Cruise: The Royal Duke will cruise at 290KTAS easily, and will do a little better than that when the temperature is ideal. The Janitrol Heater does a fine job of keeping the cabin warm, and you’ll use it regularly since the normal cruising altitude is “as high as possible”. The Duke’s cruise speed is fastest at higher altitudes, and there’s rarely a time when you’ll select any altitude other than “as high as possible”. The Jetprop is flown with the same mental paradigm. Cruise fuel flow is almost always 32-33 gallons per side (64-66 gallons/hour total). If a lower altitude is selected, the cruise power usually ends up being less, and it always ends up being very near 32-33 gallons/hour.
Descent: Much like the Jetprop, the Royal Duke can descend very rapidly with the power pulled back. So, the savvy pilot will stay at high altitude as long as possible and then throttle-chop for the airport. The airspeed will be near the barber pole for much of the descent. Conducting my own personal “test”, I once remained at 20,000MSL until I was 40 NM from the airport (JSO, on a nice clear day). I was easily able to descend so as to approach the runway without being uncomfortable. If the power is pulled back and the drag items deployed, the Royal Duke will descend super-fast.
Landings: The approach is easily flown, and configuring for landing just requires gear, flaps, and the “other items” on the checklist. I have a saying that I believe to be true about a PA46…”it’s an easy airplane to land safely, but a hard airplane to land smoothly every time”. The stiff gear in a PA46 will rarely garner “smooth landing awards”. Not so in the Duke…the Duke’s landing gear is much more forgiving and smooth landings are easily found.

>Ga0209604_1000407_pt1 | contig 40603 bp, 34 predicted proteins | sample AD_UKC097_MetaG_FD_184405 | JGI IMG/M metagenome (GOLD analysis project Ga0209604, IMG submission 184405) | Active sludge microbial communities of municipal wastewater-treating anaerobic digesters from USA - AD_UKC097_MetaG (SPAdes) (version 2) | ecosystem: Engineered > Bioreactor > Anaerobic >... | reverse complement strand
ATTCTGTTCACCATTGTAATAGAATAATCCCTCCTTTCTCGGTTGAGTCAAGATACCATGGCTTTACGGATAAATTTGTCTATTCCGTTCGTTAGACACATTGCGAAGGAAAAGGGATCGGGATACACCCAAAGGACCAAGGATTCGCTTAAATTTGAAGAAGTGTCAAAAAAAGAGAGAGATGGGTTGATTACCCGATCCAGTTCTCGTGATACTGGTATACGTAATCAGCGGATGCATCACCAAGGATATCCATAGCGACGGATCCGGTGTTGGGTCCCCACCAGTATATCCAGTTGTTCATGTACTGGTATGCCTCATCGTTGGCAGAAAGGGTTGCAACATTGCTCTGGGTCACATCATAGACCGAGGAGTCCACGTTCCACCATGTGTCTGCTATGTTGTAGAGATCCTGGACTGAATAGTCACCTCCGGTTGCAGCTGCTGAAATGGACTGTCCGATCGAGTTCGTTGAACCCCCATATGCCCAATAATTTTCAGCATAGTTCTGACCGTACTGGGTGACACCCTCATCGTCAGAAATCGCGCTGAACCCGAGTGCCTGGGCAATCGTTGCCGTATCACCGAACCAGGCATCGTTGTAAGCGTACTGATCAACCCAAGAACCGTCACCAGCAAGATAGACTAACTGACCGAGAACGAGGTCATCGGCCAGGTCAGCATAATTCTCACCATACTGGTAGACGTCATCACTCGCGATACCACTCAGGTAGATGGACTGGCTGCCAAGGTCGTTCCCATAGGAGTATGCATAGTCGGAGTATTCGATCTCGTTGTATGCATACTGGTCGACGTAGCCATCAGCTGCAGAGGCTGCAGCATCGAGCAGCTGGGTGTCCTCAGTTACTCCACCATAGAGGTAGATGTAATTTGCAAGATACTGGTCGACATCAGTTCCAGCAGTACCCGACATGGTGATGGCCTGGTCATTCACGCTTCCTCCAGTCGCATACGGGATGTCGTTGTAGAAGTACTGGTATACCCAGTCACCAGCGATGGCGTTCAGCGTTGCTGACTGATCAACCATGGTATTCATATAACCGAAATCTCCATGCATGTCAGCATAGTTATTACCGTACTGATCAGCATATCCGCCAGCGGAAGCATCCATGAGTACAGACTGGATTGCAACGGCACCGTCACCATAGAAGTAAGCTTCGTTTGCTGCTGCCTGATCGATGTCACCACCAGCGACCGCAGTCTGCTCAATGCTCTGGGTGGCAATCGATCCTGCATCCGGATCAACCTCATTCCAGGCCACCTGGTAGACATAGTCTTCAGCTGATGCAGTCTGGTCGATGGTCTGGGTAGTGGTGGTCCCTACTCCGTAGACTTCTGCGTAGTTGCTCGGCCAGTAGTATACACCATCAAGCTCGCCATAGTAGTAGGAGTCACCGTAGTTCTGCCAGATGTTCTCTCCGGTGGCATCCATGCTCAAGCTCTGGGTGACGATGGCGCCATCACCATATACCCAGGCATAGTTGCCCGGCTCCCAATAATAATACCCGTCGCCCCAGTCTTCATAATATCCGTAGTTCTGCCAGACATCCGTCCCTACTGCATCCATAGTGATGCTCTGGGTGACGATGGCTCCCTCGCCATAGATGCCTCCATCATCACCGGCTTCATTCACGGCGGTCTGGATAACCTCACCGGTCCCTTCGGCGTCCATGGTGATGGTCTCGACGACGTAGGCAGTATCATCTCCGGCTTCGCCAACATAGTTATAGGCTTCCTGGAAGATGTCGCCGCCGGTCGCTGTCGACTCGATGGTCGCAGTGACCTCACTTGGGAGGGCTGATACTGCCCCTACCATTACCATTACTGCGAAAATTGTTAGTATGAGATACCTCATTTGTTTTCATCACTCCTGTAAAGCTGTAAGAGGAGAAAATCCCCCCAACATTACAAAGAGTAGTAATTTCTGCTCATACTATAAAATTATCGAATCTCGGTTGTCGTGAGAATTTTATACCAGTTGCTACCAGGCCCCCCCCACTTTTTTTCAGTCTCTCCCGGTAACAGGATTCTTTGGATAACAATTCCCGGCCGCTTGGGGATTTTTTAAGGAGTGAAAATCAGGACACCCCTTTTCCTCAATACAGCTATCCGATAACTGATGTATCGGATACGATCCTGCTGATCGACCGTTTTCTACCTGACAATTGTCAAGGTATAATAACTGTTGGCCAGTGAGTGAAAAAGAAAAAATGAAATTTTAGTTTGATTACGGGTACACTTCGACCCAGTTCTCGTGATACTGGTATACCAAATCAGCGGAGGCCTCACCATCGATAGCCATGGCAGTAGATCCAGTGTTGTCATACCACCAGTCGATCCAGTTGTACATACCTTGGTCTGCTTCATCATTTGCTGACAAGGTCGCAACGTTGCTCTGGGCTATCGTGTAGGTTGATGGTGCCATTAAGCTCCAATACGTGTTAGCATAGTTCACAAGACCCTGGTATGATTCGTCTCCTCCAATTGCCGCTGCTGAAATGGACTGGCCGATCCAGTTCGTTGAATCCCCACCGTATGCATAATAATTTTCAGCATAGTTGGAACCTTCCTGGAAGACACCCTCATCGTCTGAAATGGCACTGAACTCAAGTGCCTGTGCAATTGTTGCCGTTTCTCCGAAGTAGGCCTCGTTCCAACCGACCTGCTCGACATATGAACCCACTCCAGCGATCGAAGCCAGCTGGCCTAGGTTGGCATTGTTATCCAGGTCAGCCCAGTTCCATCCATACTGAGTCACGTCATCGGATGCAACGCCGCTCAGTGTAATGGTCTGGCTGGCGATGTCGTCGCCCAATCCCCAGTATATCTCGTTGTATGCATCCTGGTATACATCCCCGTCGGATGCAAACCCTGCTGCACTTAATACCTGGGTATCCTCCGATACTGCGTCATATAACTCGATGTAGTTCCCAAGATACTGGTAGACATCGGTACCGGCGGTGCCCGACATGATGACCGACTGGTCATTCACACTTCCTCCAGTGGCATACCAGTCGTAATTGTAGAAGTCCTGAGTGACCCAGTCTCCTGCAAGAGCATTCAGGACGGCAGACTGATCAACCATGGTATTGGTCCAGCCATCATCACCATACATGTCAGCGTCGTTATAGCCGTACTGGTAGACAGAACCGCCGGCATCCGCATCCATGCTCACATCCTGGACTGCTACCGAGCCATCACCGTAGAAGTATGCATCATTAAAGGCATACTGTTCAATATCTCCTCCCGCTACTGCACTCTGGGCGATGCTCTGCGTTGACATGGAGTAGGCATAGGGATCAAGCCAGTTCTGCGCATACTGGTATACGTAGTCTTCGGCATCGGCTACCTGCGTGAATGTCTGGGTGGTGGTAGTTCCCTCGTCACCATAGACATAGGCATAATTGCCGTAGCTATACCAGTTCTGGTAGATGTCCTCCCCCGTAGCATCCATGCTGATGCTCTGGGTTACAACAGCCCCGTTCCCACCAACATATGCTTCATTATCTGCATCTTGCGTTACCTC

Rugged: People that love Beechcraft products can testify that most Beech’s are rugged. None are the fastest, none are the fastest climbers, but all are solidly built airplanes. The Duke is no exception.
Appearances: The Royal Duke is stunningly beautiful on the ground or in the air. It has sleek lines and looks unbelievably fast. I’ve always thought a Duke was a cool looking airplane, and the Royal Duke is simply gorgeous. The example I flew was particularly pretty. One thing is for sure…you’ll turn heads on the tarmac…it seems everyone’s heard of a Royal Duke, but there’s not many that have seen one up close. It’ll clear out the FBO faster than any other production airplane I’ve flown.
Interior: The door opens differently than a PA46, but it is quite easy. Getting into the Duke requires no particular special mobility, and once inside the space available is nearly identical to the PA46 family. The space up front (in the cockpit) is similarly sized to the PA46. I’m 6’4” and I fit just fine. It’s a tad bit easier to get in the front of a Duke than a PA46 since the spar is slightly shorter in a Duke. Once in the seat, the Duke is quite comfortable. The seat moves down as the seat moves back, which I found to be really neat. Both from seats recline nicely. For a tall guy (like me) the seat goes fully back and fully down, and there’s plenty of room in a Duke. Plus, the rudder pedals are adjustable, making the Duke slightly better. I like the ergonomics of the rudder pedals on the Duke, as it’s much easier to keep your feet off the brakes in normal operation.